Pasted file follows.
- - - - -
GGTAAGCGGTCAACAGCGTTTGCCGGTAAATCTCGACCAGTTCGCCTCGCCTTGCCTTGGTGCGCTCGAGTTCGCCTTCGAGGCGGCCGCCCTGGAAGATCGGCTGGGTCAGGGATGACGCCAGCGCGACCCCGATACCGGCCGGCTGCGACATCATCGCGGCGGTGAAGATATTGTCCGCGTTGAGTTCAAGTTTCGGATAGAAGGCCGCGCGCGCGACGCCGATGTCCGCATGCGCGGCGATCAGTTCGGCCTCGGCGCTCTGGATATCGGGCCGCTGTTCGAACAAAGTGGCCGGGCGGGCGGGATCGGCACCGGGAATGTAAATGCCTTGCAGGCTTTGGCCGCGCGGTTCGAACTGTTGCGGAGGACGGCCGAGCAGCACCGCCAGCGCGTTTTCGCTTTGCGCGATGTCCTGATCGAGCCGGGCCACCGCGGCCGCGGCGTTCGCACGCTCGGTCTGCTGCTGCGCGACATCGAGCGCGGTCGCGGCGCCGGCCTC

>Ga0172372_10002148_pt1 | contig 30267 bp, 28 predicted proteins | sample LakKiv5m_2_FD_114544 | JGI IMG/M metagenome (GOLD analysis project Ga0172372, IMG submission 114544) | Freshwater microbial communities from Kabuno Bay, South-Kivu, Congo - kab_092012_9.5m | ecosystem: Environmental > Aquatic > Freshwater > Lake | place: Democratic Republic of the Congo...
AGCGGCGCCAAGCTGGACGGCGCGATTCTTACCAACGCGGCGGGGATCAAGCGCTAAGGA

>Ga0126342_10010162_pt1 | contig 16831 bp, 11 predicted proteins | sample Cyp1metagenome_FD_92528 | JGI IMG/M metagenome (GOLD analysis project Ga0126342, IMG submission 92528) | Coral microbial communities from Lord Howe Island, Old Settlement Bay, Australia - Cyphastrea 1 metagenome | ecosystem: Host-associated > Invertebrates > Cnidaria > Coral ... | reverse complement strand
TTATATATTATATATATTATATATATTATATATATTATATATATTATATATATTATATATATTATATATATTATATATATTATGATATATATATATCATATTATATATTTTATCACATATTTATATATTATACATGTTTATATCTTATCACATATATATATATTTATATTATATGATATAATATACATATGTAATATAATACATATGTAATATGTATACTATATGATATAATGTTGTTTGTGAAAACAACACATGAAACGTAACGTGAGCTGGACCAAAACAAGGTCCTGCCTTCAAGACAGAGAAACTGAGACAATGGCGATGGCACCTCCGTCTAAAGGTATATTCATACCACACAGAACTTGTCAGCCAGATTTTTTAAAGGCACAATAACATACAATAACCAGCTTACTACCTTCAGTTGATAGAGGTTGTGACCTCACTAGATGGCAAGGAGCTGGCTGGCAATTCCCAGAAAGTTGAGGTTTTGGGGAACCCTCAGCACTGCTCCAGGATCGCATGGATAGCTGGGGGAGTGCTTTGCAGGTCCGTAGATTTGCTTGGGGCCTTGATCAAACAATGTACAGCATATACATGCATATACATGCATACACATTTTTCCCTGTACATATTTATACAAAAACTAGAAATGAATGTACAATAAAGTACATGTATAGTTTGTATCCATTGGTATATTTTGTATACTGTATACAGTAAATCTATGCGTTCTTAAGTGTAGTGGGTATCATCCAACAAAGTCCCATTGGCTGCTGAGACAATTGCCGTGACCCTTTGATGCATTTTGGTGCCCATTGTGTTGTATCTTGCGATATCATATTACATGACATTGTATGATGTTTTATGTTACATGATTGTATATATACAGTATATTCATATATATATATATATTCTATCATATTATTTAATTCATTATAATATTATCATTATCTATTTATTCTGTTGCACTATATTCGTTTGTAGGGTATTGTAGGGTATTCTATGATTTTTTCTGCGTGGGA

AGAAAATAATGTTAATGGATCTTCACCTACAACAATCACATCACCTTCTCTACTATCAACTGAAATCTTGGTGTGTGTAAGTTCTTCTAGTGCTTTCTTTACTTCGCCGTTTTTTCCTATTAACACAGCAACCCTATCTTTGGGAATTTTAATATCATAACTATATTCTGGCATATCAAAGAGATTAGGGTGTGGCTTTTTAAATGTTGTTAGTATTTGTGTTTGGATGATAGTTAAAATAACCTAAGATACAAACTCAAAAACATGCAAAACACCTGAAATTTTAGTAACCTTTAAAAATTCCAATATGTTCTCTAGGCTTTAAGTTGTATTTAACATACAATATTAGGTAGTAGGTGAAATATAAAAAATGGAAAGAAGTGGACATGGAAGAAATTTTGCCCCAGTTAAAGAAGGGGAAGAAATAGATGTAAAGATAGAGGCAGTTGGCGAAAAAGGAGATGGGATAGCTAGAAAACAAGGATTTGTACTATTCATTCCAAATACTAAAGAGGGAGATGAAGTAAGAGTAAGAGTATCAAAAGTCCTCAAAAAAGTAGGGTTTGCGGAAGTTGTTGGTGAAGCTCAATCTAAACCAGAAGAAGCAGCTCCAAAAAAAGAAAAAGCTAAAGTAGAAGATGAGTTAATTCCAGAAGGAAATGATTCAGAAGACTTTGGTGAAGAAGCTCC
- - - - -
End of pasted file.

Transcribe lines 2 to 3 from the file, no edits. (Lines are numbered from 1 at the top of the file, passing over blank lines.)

>Ga0172372_10002148_pt1 | contig 30267 bp, 28 predicted proteins | sample LakKiv5m_2_FD_114544 | JGI IMG/M metagenome (GOLD analysis project Ga0172372, IMG submission 114544) | Freshwater microbial communities from Kabuno Bay, South-Kivu, Congo - kab_092012_9.5m | ecosystem: Environmental > Aquatic > Freshwater > Lake | place: Democratic Republic of the Congo...
AGCGGCGCCAAGCTGGACGGCGCGATTCTTACCAACGCGGCGGGGATCAAGCGCTAAGGA